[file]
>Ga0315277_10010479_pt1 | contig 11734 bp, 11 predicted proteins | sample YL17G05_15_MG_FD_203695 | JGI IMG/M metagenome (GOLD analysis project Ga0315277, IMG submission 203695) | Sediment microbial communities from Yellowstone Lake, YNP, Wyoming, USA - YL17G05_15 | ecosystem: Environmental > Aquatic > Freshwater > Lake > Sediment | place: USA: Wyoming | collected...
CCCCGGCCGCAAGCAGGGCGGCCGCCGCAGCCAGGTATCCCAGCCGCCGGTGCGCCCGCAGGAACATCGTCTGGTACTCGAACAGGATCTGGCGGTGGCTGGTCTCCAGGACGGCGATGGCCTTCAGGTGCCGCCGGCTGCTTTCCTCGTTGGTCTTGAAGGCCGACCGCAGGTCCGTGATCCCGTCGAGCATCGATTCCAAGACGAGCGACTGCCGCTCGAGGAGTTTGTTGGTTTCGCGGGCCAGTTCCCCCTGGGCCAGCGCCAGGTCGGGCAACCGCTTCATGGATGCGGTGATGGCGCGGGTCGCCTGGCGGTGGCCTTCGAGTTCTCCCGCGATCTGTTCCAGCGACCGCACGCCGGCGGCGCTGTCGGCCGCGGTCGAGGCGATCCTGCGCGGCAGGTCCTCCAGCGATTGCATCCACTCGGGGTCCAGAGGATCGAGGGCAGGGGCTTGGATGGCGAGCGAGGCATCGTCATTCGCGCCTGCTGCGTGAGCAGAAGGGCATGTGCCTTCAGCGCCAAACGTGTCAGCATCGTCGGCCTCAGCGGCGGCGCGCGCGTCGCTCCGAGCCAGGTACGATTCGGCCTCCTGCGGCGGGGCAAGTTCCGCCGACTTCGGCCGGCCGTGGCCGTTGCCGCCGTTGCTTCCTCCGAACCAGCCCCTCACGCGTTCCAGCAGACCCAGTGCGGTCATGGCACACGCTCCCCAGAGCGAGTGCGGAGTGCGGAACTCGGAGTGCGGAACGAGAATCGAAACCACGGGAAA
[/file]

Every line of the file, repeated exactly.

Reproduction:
>Ga0315277_10010479_pt1 | contig 11734 bp, 11 predicted proteins | sample YL17G05_15_MG_FD_203695 | JGI IMG/M metagenome (GOLD analysis project Ga0315277, IMG submission 203695) | Sediment microbial communities from Yellowstone Lake, YNP, Wyoming, USA - YL17G05_15 | ecosystem: Environmental > Aquatic > Freshwater > Lake > Sediment | place: USA: Wyoming | collected...
CCCCGGCCGCAAGCAGGGCGGCCGCCGCAGCCAGGTATCCCAGCCGCCGGTGCGCCCGCAGGAACATCGTCTGGTACTCGAACAGGATCTGGCGGTGGCTGGTCTCCAGGACGGCGATGGCCTTCAGGTGCCGCCGGCTGCTTTCCTCGTTGGTCTTGAAGGCCGACCGCAGGTCCGTGATCCCGTCGAGCATCGATTCCAAGACGAGCGACTGCCGCTCGAGGAGTTTGTTGGTTTCGCGGGCCAGTTCCCCCTGGGCCAGCGCCAGGTCGGGCAACCGCTTCATGGATGCGGTGATGGCGCGGGTCGCCTGGCGGTGGCCTTCGAGTTCTCCCGCGATCTGTTCCAGCGACCGCACGCCGGCGGCGCTGTCGGCCGCGGTCGAGGCGATCCTGCGCGGCAGGTCCTCCAGCGATTGCATCCACTCGGGGTCCAGAGGATCGAGGGCAGGGGCTTGGATGGCGAGCGAGGCATCGTCATTCGCGCCTGCTGCGTGAGCAGAAGGGCATGTGCCTTCAGCGCCAAACGTGTCAGCATCGTCGGCCTCAGCGGCGGCGCGCGCGTCGCTCCGAGCCAGGTACGATTCGGCCTCCTGCGGCGGGGCAAGTTCCGCCGACTTCGGCCGGCCGTGGCCGTTGCCGCCGTTGCTTCCTCCGAACCAGCCCCTCACGCGTTCCAGCAGACCCAGTGCGGTCATGGCACACGCTCCCCAGAGCGAGTGCGGAGTGCGGAACTCGGAGTGCGGAACGAGAATCGAAACCACGGGAAA